This project might be open to known security vulnerabilities, which can be prevented by tightening the version range of affected dependencies. Find detailed information at the bottom.

Crate bindgen


(16 total, 4 outdated, 2 possibly insecure)

 annotate-snippets^ of date
 bitflags^ to date
 cexpr^ to date
 clang-sys^11.8.1up to date
 itertools>=0.10, < of date
 lazy_static^11.5.0up to date
 lazycell^11.3.0up to date
 log^ to date
 prettyplease^ to date
 proc-macro2^11.0.86up to date
 quote^11.0.36up to date
 regex ⚠️^ insecure
 rustc-hash^ of date
 shlex ⚠️^11.3.0maybe insecure
 syn^ to date
 which^ of date

Security Vulnerabilities

regex: Regexes with large repetitions on empty sub-expressions take a very long time to parse


The Rust Security Response WG was notified that the regex crate did not properly limit the complexity of the regular expressions (regex) it parses. An attacker could use this security issue to perform a denial of service, by sending a specially crafted regex to a service accepting untrusted regexes. No known vulnerability is present when parsing untrusted input with trusted regexes.

This issue has been assigned CVE-2022-24713. The severity of this vulnerability is "high" when the regex crate is used to parse untrusted regexes. Other uses of the regex crate are not affected by this vulnerability.


The regex crate features built-in mitigations to prevent denial of service attacks caused by untrusted regexes, or untrusted input matched by trusted regexes. Those (tunable) mitigations already provide sane defaults to prevent attacks. This guarantee is documented and it's considered part of the crate's API.

Unfortunately a bug was discovered in the mitigations designed to prevent untrusted regexes to take an arbitrary amount of time during parsing, and it's possible to craft regexes that bypass such mitigations. This makes it possible to perform denial of service attacks by sending specially crafted regexes to services accepting user-controlled, untrusted regexes.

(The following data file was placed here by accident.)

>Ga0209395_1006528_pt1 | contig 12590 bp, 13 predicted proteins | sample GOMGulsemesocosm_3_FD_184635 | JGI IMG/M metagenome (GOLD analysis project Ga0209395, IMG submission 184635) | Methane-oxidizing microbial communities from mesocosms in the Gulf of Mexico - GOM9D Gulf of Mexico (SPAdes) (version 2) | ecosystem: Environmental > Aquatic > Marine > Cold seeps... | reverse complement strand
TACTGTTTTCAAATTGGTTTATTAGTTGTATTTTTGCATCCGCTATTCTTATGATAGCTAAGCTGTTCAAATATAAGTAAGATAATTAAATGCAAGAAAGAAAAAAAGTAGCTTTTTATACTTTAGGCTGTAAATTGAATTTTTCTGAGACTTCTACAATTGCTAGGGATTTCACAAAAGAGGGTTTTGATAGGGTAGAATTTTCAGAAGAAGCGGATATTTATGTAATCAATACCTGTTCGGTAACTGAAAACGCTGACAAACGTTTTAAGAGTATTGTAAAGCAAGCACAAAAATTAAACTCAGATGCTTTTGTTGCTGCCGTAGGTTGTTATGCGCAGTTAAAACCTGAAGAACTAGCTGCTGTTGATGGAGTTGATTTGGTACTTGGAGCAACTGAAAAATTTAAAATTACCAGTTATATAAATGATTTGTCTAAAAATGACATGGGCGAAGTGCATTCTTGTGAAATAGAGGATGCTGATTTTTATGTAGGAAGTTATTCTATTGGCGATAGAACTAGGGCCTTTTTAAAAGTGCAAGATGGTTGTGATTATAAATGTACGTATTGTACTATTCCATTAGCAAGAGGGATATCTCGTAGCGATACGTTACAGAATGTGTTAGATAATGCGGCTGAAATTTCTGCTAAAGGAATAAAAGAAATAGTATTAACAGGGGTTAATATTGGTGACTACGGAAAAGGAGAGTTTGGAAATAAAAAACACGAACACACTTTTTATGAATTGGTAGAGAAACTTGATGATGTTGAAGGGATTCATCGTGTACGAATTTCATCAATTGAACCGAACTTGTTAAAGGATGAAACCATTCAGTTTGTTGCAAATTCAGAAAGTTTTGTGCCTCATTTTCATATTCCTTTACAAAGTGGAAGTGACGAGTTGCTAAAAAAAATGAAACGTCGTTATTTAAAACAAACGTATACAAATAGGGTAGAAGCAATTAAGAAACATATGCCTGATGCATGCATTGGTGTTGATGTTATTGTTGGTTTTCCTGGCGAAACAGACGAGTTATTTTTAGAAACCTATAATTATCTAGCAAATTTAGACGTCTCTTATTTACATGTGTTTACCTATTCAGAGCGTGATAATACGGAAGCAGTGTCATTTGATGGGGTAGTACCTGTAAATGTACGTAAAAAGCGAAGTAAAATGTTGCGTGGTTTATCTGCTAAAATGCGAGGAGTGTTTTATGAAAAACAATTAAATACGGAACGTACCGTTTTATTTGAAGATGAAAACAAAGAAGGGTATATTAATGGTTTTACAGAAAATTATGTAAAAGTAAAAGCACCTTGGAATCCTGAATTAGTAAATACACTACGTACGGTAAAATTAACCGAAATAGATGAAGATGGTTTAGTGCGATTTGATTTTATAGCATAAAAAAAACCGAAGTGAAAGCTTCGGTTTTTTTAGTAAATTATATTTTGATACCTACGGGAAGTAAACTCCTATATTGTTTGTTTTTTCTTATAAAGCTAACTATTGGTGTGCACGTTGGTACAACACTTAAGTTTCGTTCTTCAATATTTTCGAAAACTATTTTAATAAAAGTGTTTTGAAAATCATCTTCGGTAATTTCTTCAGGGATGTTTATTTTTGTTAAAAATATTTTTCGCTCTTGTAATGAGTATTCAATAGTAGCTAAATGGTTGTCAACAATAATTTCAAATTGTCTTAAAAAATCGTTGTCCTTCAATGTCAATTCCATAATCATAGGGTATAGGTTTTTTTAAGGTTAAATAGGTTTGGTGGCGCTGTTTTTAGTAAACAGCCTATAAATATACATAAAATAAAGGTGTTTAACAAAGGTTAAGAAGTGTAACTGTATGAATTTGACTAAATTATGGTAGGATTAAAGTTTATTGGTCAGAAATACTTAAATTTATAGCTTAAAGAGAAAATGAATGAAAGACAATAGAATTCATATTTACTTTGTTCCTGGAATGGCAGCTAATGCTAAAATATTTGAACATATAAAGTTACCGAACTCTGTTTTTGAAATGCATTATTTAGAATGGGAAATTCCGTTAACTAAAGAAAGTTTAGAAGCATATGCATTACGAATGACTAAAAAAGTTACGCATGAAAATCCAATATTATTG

Affected versions

All versions of the regex crate before or equal to 1.5.4 are affected by this issue. The fix is include starting from regex 1.5.5.


We recommend everyone accepting user-controlled regexes to upgrade immediately to the latest version of the regex crate.

Unfortunately there is no fixed set of problematic regexes, as there are practically infinite regexes that could be crafted to exploit this vulnerability. Because of this, we do not recommend denying known problematic regexes.


We want to thank Addison Crump for responsibly disclosing this to us according to the Rust security policy, and for helping review the fix.

We also want to thank Andrew Gallant for developing the fix, and Pietro Albini for coordinating the disclosure and writing this advisory.

shlex: Multiple issues involving quote API


Issue 1: Failure to quote characters

Affected versions of this crate allowed the bytes { and \xa0 to appear unquoted and unescaped in command arguments.

If the output of quote or join is passed to a shell, then what should be a single command argument could be interpreted as multiple arguments.

This does not directly allow arbitrary command execution (you can't inject a command substitution or similar). But depending on the command you're running, being able to inject multiple arguments where only one is expected could lead to undesired consequences, potentially including arbitrary command execution.

The flaw was corrected in version 1.2.1 by escaping additional characters. Updating to 1.3.0 is recommended, but 1.2.1 offers a more minimal fix if desired.

Workaround: Check for the bytes { and \xa0 in quote/join input or output.

(Note: { is problematic because it is used for glob expansion. \xa0 is problematic because it's treated as a word separator in specific environments.)

Issue 2: Dangerous API w.r.t. nul bytes

Version 1.3.0 deprecates the quote and join APIs in favor of try_quote and try_join, which behave the same except that they have Result return type, returning Err if the input contains nul bytes.

Strings containing nul bytes generally cannot be used in Unix command arguments or environment variables, and most shells cannot handle nul bytes even internally. If you try to pass one anyway, then the results might be security-sensitive in uncommon scenarios. More details here.

Due to the low severity, the behavior of the original quote and join APIs has not changed; they continue to allow nuls.

Workaround: Manually check for nul bytes in quote/join input or output.

Issue 3: Lack of documentation for interactive shell risks

The quote family of functions does not and cannot escape control characters. With non-interactive shells this is perfectly safe, as control characters have no special effect. But if you writing directly to the standard input of an interactive shell (or through a pty), then control characters can cause misbehavior including arbitrary command injection.

This is essentially unfixable, and has not been patched. But as of version 1.3.0, documentation has been added.

Future versions of shlex may add API variants that avoid the issue at the cost of reduced portability.